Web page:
It would appear at first glance that Ontario lost in the glaciation lottery. Somehow nearby Quebec and New York State were spared total bulldozing, but Ontario really got it in the last however number of ice ages.
Despite that, there is some fine climbing to be had in Ontario, even some great climbing. The local communities are large and strong.
In southern Ontario, the limestone and dolostone of the 700km long Niagara Escarpment, a UNESCO World Heritage Site, provides fifty or more crags from Niagara Falls up to Tobermory on the Bruce Pennisula. Recent decades have added a number of high quality sport crags to the trad areas established in the sixties. Lion's Head is a true gem of an area; pictures from there look like Thailand.
Further north and also to the east, the granite and quartzite of the Canadian Shield formation provide some excellent trad cragging and multi-pitch routes.
The relatively long winters have pushed people to hunt out every ice smear around, and if you're up to winter camping and lots of tromping across frozen lakes and in the bush, there's solid ice climbing to be had.
In the more populated areas of Ontario, especially southern and south-western Ontario (within a few hours drive of Toronto) access is often complicated, with many cliffs closed to climbing. The Ontario Access Coalition (OAC) monitors this, and negotiates for access to cliffs, or to avoid closures. They maintain a crag status list at: ontarioaccesscoalition.com/cra...
The Ontario Ministry of Natural Resources and Forestry also maintains an online crown land use policy atlas. This can often be used to determine the ownership status of the land on which a cliff is located in Ontario. It can be found at: giscoeapp.lrc.gov.on.ca/web/MN...
The southern parts of the Niagara Escarpment are easily accessible from Toronto, Buffalo or Detroit. For most other areas you're looking at a lot of driving.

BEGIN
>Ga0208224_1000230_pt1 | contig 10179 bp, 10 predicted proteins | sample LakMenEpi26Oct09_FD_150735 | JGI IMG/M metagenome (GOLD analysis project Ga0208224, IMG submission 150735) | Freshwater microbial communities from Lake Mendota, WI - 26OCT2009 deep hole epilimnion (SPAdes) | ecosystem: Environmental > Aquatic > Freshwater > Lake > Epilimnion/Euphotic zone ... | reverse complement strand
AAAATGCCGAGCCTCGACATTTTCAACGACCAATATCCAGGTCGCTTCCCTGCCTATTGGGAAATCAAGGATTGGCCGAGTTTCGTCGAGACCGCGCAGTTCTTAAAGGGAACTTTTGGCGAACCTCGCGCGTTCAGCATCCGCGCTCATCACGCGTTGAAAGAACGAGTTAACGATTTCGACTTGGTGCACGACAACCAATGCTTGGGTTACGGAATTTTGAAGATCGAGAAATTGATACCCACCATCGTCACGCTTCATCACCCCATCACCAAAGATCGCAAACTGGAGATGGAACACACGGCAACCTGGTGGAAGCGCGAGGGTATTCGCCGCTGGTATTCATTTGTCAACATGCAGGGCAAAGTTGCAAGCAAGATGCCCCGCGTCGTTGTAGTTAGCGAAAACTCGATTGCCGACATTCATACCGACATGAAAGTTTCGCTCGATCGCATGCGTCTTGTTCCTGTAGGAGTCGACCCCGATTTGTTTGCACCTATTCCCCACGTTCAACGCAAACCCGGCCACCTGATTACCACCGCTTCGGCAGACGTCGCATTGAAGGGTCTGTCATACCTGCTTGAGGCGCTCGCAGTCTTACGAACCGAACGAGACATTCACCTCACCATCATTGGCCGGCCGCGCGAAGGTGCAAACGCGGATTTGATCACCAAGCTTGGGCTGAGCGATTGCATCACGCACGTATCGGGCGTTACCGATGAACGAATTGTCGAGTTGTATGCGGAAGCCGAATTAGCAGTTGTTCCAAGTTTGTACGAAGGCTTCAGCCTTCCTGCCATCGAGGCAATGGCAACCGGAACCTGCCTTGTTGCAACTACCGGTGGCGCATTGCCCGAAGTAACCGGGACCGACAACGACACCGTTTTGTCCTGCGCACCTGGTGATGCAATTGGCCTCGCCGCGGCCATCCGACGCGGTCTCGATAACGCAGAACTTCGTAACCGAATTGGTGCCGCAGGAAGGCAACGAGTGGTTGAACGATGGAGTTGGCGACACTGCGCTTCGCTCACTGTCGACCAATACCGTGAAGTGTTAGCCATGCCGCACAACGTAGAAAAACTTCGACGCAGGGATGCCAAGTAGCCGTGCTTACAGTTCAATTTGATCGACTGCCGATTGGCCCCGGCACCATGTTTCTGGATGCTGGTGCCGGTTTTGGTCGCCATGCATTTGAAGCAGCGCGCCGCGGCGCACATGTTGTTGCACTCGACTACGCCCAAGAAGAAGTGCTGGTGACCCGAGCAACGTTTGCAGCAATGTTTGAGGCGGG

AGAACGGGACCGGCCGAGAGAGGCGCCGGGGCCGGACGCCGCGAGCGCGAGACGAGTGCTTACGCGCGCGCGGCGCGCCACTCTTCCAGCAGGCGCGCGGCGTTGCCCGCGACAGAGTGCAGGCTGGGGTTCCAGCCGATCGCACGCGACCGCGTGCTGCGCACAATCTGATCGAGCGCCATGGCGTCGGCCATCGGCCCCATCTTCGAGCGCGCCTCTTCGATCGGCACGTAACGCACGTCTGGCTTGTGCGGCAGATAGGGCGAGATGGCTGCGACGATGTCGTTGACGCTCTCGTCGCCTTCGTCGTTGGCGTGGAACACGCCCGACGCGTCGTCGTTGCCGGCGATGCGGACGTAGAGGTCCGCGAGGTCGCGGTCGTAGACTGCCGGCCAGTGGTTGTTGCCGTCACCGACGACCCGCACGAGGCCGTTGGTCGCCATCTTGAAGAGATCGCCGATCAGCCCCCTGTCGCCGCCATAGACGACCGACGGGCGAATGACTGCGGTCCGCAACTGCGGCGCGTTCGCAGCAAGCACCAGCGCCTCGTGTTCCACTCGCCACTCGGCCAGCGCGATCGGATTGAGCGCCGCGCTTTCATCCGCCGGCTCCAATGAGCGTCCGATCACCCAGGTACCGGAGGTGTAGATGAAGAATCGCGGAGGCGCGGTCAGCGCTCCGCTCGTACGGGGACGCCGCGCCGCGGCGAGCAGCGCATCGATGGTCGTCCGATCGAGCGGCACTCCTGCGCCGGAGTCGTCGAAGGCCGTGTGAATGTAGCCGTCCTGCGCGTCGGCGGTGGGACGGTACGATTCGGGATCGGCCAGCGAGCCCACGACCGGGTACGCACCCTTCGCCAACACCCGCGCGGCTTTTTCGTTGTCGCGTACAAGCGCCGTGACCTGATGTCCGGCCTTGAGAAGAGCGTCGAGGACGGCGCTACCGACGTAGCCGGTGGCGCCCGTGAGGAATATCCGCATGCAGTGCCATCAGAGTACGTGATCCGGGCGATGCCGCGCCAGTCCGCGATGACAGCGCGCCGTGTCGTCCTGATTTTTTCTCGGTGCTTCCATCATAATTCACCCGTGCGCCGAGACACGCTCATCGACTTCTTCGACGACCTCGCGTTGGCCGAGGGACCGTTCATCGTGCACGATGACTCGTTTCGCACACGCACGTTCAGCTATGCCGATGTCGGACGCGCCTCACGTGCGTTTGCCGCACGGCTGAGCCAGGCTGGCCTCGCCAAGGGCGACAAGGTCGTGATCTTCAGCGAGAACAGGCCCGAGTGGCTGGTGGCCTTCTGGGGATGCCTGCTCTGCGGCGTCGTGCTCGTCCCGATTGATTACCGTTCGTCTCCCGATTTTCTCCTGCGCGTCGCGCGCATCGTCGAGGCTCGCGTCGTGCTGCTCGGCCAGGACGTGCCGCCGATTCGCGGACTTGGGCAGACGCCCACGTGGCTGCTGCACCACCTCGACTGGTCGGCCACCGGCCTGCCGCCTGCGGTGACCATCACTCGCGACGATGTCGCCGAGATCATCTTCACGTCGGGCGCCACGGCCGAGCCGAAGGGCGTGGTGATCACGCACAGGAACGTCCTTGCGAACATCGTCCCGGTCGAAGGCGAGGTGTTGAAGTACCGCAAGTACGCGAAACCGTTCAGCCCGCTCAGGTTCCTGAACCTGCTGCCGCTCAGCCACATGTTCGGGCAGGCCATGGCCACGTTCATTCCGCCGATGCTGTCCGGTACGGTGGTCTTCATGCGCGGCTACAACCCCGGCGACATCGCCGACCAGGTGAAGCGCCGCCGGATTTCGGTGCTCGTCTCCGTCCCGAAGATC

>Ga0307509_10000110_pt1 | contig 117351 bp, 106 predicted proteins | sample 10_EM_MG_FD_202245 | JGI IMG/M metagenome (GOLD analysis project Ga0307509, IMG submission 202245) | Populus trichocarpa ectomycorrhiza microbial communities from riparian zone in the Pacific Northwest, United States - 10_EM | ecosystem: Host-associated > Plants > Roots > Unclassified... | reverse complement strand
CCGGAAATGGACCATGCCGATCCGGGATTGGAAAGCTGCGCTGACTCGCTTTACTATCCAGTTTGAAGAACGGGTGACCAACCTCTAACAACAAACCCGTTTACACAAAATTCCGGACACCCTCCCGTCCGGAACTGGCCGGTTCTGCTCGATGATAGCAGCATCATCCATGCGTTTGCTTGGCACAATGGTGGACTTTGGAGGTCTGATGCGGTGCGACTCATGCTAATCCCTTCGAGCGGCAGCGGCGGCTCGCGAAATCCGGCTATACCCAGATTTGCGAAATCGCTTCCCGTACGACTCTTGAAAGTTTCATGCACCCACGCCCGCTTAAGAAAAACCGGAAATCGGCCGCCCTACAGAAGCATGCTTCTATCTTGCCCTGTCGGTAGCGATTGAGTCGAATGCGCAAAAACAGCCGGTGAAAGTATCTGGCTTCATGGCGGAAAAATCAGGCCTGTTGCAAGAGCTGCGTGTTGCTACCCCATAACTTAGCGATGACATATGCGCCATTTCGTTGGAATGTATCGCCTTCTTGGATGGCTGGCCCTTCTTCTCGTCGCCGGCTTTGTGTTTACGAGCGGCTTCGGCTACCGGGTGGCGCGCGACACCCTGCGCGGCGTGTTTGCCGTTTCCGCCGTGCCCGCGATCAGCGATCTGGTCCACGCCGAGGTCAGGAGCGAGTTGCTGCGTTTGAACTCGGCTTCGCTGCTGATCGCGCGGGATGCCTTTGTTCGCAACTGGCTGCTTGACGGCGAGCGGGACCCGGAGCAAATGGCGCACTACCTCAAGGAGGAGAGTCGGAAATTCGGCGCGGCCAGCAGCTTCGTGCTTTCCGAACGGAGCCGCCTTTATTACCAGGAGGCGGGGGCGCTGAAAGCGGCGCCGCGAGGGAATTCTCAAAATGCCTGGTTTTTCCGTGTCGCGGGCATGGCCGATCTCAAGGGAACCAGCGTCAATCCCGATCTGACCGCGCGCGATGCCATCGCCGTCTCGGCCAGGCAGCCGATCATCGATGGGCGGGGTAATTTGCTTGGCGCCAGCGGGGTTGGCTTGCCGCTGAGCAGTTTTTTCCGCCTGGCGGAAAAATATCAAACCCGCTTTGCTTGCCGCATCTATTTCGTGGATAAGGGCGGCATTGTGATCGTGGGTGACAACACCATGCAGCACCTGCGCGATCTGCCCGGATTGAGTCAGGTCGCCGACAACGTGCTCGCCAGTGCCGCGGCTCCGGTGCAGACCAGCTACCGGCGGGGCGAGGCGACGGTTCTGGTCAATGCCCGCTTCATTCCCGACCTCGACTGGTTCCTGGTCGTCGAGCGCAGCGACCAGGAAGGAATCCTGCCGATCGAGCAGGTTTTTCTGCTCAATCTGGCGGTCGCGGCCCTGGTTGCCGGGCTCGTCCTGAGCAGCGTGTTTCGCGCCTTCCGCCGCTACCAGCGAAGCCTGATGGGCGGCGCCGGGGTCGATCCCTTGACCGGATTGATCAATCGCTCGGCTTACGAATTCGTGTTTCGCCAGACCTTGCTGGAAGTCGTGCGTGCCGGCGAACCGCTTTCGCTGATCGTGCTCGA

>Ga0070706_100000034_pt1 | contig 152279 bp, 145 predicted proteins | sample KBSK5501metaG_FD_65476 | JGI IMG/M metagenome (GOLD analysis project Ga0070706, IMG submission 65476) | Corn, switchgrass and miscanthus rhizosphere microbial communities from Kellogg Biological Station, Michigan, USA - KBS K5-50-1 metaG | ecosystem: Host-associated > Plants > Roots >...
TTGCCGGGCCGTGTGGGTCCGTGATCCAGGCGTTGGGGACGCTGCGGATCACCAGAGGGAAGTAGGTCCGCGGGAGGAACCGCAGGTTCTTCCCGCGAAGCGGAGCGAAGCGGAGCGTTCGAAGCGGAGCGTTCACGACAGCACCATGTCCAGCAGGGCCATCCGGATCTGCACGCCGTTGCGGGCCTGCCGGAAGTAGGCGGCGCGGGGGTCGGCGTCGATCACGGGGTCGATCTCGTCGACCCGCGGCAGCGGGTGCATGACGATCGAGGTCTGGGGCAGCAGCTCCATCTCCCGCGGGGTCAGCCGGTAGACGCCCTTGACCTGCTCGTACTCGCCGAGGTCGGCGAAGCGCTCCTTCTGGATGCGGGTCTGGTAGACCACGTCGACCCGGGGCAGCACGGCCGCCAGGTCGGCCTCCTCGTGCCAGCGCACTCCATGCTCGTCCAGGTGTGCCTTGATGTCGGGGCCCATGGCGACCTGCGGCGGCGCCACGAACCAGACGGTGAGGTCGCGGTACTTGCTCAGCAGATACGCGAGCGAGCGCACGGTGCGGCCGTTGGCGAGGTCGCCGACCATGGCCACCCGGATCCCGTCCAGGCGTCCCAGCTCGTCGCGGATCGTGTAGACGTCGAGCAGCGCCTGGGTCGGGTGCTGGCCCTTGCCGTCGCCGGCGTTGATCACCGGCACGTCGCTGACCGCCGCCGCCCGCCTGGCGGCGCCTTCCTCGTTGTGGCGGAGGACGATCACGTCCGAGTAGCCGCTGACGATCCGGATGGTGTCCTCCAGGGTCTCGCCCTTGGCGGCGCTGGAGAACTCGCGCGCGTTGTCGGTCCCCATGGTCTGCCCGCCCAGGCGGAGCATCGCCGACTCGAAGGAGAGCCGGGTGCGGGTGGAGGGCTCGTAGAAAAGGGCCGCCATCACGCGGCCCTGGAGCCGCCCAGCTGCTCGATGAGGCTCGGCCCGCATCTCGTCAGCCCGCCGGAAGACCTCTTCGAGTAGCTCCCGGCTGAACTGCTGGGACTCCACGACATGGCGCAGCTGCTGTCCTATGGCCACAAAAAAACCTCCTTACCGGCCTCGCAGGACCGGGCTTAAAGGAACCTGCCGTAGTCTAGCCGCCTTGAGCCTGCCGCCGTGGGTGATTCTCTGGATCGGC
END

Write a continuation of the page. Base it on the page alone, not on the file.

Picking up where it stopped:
Weather station 4.7 miles from here
440 Total Routes
['4 Stars',59],['3 Stars',133],['2 Stars',130],['1 Star',93],['Bomb',5]
Browse More Classics in Ontario
Mountain Project's determination of some of the classic, most popular, highest rated routes for Ontario:
Featured Route For Ontario
WI3-4 North America
: ... : Orient Bay (Ice)
This climb is an Orient Bay classic. Enormously fat ice with huge variation in steepness. There are so many variations to choose from, but farthest to the left tends to be more stepy and it gets more difficult and steep the further right you go. This route is perfect height for a 60m toprope and is a great place to bring beginners. You can set up at least 4 different TRs. This climb is also the site of clinics during the annual Nipigon Ice Fest.References: "Ice Climbs of the Lake Superior Re...[more] Browse More Classics in International
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From: Madison, WI
Aug 17, 2008
Last week I drove from Toronto to Sudbury and was amazed by the amount of rock up there. Does anyone know about established climbing up there? I didn't see many obviously climbable faces from the road, but I'm assuming there's got to be something.
Anyone familiar with the area?
From: Duluth, MN
Oct 15, 2008
Check www.acctbay.ca for more info on the Thunder Bay area...
By Peter Spindloe
From: North Vancouver, BC
Jan 20, 2009
jaysquared, there are some well established climbs in Killarney Provincial Park. Some are documented in David Smart's book Ontario's Finest Rock Climbs. Beyond that, I'm sure there are tons of other areas, although the information is probably sparse.